The movie follows Blake (Hogan), a rich and selfish millionaire who gets hit on the head and wakes up thinking he’s Santa Claus. He has a sudden urge to help out an orphanage in danger of being closed down illegally.

It’s a clever concept full of potential, and actually has some glimpses of brightness shining through. But it fumbles most opportunities it has to be better, often choosing silliness over quality.

It’s one of those films where they give the strong protagonist all kinds of unrealistic powers, like the ability to throw a grown man over a 7-foot fence. It’s so ridiculous. I guess we have to remember it’s a movie targeted at children.

But then, why are there cops shooting RPGs at a car during a high-speed chase?

Also, what was the artistic decision to have it set in California rather than a snowy city? That simple change would have made it a lot more Christmasy.

Still, it has a touch of unexpected science fiction and some interesting twists that have pretty much no business in a film this poor, making it end up being way better than it starts out. Unfortunately, before these things come into the story, most viewers will have likely stopped watching already.

Twizard Rating: 48

Quick Movie Review: Jerry Maguire (1996)

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I love movies that can’t necessarily be classified by a single genre. Jerry Maguire isn’t a chick flick, but it’s not a sports film either. Nor is it a traditional comedy. It’s possibly all three, but never just one. That’s what makes it great. It appeals to both genders equally without alienating either of them.

The title character is played by Tom Cruise in one of his best performances. He’s a slimy sports agent who, one day, has an epiphany, realizing he no longer wants to sell lies to his clients, but real relationships. The only problem is he doesn’t even know how to have a real relationship in his personal life. At work, he sends out a mission statement that lauds the idea of having less clients to improve quality. This sudden life-changing notion wins over the approval of his cohorts, but his high-level agency disapproves and fires him.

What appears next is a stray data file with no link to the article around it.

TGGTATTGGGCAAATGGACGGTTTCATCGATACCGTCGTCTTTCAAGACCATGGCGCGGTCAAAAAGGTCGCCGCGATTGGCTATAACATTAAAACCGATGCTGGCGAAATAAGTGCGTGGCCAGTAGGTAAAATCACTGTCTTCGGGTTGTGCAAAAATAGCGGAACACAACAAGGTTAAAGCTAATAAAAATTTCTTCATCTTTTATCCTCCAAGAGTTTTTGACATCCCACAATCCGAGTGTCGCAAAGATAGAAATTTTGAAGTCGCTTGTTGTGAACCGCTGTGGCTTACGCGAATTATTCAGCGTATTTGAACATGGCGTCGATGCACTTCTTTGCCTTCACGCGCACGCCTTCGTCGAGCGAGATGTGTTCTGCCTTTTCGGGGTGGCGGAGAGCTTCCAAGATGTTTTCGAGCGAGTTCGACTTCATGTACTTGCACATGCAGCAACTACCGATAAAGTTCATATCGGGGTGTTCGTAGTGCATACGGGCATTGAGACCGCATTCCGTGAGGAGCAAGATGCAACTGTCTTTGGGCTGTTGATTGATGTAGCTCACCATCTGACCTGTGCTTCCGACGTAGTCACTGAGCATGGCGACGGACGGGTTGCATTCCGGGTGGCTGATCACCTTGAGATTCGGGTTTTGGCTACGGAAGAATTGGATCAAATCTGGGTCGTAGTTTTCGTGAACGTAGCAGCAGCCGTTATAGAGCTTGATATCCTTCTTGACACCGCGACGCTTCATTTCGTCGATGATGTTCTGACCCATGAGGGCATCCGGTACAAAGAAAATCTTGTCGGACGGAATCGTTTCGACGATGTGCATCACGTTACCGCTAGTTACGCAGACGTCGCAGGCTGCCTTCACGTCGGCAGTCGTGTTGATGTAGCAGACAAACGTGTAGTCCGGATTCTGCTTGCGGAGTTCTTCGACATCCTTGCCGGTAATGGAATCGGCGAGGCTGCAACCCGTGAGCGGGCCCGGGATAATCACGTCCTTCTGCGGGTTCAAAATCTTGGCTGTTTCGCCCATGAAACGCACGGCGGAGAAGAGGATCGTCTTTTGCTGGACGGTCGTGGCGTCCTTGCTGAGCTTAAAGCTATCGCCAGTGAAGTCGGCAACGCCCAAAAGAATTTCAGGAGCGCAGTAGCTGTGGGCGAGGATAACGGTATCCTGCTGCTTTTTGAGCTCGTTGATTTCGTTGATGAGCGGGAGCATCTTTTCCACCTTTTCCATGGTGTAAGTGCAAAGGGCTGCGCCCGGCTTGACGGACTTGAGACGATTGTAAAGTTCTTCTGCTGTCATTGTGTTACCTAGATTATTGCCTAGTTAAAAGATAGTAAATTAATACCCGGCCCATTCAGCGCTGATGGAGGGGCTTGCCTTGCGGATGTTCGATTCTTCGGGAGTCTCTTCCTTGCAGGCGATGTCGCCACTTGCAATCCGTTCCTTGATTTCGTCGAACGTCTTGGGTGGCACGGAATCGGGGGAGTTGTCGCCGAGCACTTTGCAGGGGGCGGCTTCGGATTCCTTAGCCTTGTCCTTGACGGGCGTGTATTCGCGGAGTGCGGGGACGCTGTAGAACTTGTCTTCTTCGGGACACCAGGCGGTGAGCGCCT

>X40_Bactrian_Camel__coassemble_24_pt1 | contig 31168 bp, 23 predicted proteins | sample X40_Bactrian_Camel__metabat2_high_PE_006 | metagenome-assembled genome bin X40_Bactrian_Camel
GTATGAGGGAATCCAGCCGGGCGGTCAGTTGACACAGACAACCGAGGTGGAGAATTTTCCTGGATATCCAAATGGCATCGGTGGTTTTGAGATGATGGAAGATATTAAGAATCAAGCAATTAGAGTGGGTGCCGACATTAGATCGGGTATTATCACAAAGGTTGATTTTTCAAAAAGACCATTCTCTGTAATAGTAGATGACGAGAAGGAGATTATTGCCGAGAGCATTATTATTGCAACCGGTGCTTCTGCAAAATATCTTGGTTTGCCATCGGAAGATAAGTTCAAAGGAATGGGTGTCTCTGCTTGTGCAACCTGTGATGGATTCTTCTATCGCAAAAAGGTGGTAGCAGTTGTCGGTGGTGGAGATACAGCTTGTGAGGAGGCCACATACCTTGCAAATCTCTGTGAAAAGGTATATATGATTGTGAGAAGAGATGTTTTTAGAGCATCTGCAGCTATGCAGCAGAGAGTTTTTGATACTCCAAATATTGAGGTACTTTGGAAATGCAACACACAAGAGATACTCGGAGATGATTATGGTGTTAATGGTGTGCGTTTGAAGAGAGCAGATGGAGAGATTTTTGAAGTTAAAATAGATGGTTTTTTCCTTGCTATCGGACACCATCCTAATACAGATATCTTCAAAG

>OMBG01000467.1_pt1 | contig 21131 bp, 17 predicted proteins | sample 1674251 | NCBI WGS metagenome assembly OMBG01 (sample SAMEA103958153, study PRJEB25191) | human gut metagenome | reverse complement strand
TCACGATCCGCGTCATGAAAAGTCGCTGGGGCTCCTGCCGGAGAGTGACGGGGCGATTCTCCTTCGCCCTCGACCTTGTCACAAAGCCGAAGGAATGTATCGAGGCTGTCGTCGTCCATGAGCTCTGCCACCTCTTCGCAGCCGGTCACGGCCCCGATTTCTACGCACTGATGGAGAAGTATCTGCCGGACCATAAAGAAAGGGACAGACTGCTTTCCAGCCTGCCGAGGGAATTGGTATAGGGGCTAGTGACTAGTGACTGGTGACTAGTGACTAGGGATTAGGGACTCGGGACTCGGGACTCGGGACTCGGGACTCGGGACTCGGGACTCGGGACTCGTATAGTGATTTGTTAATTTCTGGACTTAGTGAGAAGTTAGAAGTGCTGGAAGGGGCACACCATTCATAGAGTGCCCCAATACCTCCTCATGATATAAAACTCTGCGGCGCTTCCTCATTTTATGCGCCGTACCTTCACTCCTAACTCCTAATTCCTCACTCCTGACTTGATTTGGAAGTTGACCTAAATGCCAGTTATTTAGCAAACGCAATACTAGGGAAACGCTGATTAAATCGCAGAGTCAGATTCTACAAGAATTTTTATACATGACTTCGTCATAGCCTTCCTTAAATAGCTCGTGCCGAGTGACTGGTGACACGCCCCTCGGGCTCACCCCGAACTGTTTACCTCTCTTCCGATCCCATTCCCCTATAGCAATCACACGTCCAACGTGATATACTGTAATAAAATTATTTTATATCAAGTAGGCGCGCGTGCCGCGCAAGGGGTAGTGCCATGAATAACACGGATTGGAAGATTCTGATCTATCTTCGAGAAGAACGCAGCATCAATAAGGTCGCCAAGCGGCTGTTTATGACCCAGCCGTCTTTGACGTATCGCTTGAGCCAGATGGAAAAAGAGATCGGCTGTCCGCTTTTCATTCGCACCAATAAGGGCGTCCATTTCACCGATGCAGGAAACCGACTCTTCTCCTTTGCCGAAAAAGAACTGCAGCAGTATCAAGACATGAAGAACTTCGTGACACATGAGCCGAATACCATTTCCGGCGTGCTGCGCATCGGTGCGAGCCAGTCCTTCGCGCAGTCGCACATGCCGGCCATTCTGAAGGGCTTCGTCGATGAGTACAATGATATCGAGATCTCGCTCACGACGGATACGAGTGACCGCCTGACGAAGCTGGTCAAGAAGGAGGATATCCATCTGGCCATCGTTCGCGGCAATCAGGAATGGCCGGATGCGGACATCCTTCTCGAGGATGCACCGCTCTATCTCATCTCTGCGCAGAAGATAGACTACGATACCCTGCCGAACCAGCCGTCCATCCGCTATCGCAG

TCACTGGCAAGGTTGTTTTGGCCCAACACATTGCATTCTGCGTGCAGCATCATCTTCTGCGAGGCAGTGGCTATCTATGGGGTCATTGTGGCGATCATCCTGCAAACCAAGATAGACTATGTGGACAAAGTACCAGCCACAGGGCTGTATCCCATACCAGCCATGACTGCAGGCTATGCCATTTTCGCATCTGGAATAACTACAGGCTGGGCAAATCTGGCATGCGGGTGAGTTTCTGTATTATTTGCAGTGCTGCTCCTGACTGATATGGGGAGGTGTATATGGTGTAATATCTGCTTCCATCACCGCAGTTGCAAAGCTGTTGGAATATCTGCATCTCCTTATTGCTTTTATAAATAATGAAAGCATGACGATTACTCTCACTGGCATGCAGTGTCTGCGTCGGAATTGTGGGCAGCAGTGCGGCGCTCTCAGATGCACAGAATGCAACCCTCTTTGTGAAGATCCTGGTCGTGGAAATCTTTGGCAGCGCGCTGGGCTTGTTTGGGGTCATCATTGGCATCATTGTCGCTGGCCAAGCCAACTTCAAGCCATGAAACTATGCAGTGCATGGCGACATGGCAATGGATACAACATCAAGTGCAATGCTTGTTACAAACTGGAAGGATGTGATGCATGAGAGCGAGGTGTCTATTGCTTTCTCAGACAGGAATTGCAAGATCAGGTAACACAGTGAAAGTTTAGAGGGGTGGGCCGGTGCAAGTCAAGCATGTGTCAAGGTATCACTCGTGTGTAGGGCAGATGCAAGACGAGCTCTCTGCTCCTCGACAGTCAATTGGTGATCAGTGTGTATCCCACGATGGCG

Starting from the ground up, Jerry has nothing and no one to work with. The only people that follow him are a low-level employee, Dorothy (Renee Zellweger) and Arizona Cardinals wide receiver, Rod Tidwell (Cuba Gooding, Jr.).

The chemistry between Cruise and both of his costars is natural that you can’t imagine anyone else in those roles. You see him seamlessly transform over the course of the film, only taking notice of it in the end. Honestly, it’s very much reminiscent of Pacino in the Godfather–only backwards.

Jerry Maguire equally covers the depth of multiple characters brilliantly. The film not only goes inside the mind of a scuzzbag-turned-nice-guy, but of an athlete. Gooding plays a talented football player with a chip on his shoulder. He’s not on his way out of the league, but he’s no Jerry Rice either. He’s on a middling NFL team and thinks he deserves a bigger paycheck than he gets. He knows he’s good, but no one else sees it. The film brings very relatable themes to seemingly unrelatable people. There is more to the movie than demand for money. It’s about friendship and knowing what’s important in life amidst all the menagerie.

Writer-director Cameron Crowe has a knack for storytelling–already evident by his previous work–but he outdoes himself with this one. Nothing is ever truly predictable, which is an impressive accomplishment considering the type of film. Never is there a dull moment, and the dialogue is so effortlessly perfect without ever feeling contrived. The sappy moments are never that, when any other writer would know no other way. It’s a rom-com for the ages and may even be the pinpoint for redefining the genre.

It has aged so well and is still a great watch to this day. Highly recommended for those of you who haven’t seen it and are arguing with your other half about what to watch on movie night. I promise you’ll both enjoy it.

Twizard Rating: 100